If I have a criticism of W5, it is that this year it does not seem to have a Special Summer Event with the WOW! Factor as I recall in previous holiday periods. We happened to catch Destination Space, an educational show celebrating Tim Peake, Britain’s first MALE astronaut, which is on Tuesdays and Thursdays until late August.

(Feminists in my family — that’s all of us — were disappointed that the demonstrator did not emphasise that Britain’s first-ever astronaut was indeed the FEMALE Dr Helen Sharman who lived in space for eight days in 1991).

Perfection when Salty Dog meets Chunky Haddock

I AM celebrating Northern Ireland’s Year of Food & Drink in every Trew’s Travels Column by doing my bit to promote local dishes cooked with flair and care in local restaurants.

That’s why I am delighted to feature that finest of all seaside specials, Fish ’n Chips, as presented to perfection upon the window table of Bangor’s SALTY DOG BISTRO overlooking the Long Hole, an historic haven for small boats seeking shelter from the tidal turmoil where the waters of Belfast Lough meet the Irish Sea.

This popular Hotel and Bistro located in a Victorian Terrace, is strategically situated for strollers who hone their appetite for fish by watching the guillemots — known locally as The Wee Bangor Penguins — which go fishing 24/7 from their nests under the Eisenhower Pier just across the Seacliff Road. The old North Pier was re-named Eisenhower Pier on the 50th Anniversary of WWII Allied Supreme Commander Dwight D.Eisenhower making a rousing speech to the assembled troops there on the eve of D-Day. (Less of the ornithology and history, John. Get on with the food, I’m hungry — Editor).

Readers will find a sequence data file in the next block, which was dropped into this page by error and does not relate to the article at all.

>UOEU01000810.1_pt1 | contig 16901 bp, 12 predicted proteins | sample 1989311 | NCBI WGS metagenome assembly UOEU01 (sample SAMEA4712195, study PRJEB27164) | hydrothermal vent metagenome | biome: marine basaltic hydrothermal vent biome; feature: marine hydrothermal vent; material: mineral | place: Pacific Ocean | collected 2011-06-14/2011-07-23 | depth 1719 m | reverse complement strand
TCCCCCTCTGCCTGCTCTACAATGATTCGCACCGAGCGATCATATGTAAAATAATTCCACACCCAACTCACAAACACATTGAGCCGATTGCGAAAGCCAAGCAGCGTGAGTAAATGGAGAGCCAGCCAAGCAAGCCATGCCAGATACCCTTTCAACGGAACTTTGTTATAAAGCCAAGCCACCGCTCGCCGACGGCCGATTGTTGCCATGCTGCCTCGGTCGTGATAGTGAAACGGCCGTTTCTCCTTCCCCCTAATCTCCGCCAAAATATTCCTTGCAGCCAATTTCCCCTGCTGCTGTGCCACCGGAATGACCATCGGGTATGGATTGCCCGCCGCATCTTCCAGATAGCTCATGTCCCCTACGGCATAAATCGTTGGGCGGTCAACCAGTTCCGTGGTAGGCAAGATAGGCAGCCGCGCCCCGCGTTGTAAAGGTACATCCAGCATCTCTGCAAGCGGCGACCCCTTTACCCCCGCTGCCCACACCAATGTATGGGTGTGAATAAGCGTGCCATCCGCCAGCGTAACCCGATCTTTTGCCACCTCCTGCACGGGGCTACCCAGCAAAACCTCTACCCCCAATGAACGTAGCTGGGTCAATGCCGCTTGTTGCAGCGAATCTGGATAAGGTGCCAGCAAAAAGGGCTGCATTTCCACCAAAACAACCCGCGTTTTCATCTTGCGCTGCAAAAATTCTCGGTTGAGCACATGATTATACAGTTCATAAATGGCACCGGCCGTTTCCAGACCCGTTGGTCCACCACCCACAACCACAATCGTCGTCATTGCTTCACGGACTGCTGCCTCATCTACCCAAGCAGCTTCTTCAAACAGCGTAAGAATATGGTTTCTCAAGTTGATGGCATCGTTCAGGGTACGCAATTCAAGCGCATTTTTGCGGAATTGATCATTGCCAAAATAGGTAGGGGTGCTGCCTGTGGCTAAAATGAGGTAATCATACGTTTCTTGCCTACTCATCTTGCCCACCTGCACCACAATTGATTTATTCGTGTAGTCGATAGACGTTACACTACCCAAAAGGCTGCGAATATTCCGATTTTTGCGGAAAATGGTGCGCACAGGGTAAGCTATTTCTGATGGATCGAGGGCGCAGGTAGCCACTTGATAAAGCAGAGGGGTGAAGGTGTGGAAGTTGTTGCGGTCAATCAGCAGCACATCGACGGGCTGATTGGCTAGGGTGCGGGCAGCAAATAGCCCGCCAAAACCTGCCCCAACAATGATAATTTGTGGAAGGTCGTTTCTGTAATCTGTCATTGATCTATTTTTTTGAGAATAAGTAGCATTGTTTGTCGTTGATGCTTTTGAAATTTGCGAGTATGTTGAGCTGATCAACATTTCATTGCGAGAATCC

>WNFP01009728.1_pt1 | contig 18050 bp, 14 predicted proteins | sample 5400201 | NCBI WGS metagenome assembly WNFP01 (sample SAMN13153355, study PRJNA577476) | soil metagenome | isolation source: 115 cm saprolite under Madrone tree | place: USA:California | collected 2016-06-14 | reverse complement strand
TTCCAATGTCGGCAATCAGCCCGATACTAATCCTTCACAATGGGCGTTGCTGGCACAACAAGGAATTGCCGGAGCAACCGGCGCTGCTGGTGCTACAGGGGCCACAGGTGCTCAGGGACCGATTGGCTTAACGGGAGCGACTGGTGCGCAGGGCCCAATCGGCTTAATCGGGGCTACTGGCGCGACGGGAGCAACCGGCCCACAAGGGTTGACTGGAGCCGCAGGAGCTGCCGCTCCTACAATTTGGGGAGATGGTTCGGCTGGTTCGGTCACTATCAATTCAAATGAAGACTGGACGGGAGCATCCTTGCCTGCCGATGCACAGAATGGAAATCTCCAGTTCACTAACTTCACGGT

For starters, my wife Karen had a generous tureen of Dundrum Bay Mussels in a tangy cider sauce while I enjoyed a selection of speciality breads from the local artisan Central Bakery; the hot rolls and Rosemary Loaf slices were complemented by Donaghadee Dulse Butter and a dipping bowl of nutty Broighter Gold Rapeseed Oil (which I wrote about here last issue).

However, the Main Event was certainly the huge fillet of chunky haddock deep fried in crunchy ale-and-crumb coating that is a Salty Dog secret recipe, according to our young server. The triple-fried chips were also a credit to the art of the chef, crisp outside,floury inside. This is fish and chips at its very best, with only one criticism — the portions were too big!

Perfection comes at a price — but £13 is no deterrent to the crowds of happy eaters who make fish n chips the most popular dish on the Salty Dog’s menu cards which all follow the cheffy trend of naming the local provenance of just about every ingredient except the salt and pepper. Their impressive A la Carte menu, in particular, is a geographical and gastronomical tour of Co Down, from Leggygowan goat’s cheese and Kilkeel king scallops to Strangford shellfish and Carnbrooke steaks from Dromara.

As it happens, the Salty Dog is literally within inches (OK, 50 yards max) of two other highly praised restaurants, the long-established award-winning fine-dining BOATHOUSE in the ancient Custom House and the quirky, breakfasty GUILLEMOT in a former sweetie shop. I doubt if there is anywhere in the British Isles with three such delightful — and different — eateries in such close proximity by the seaside.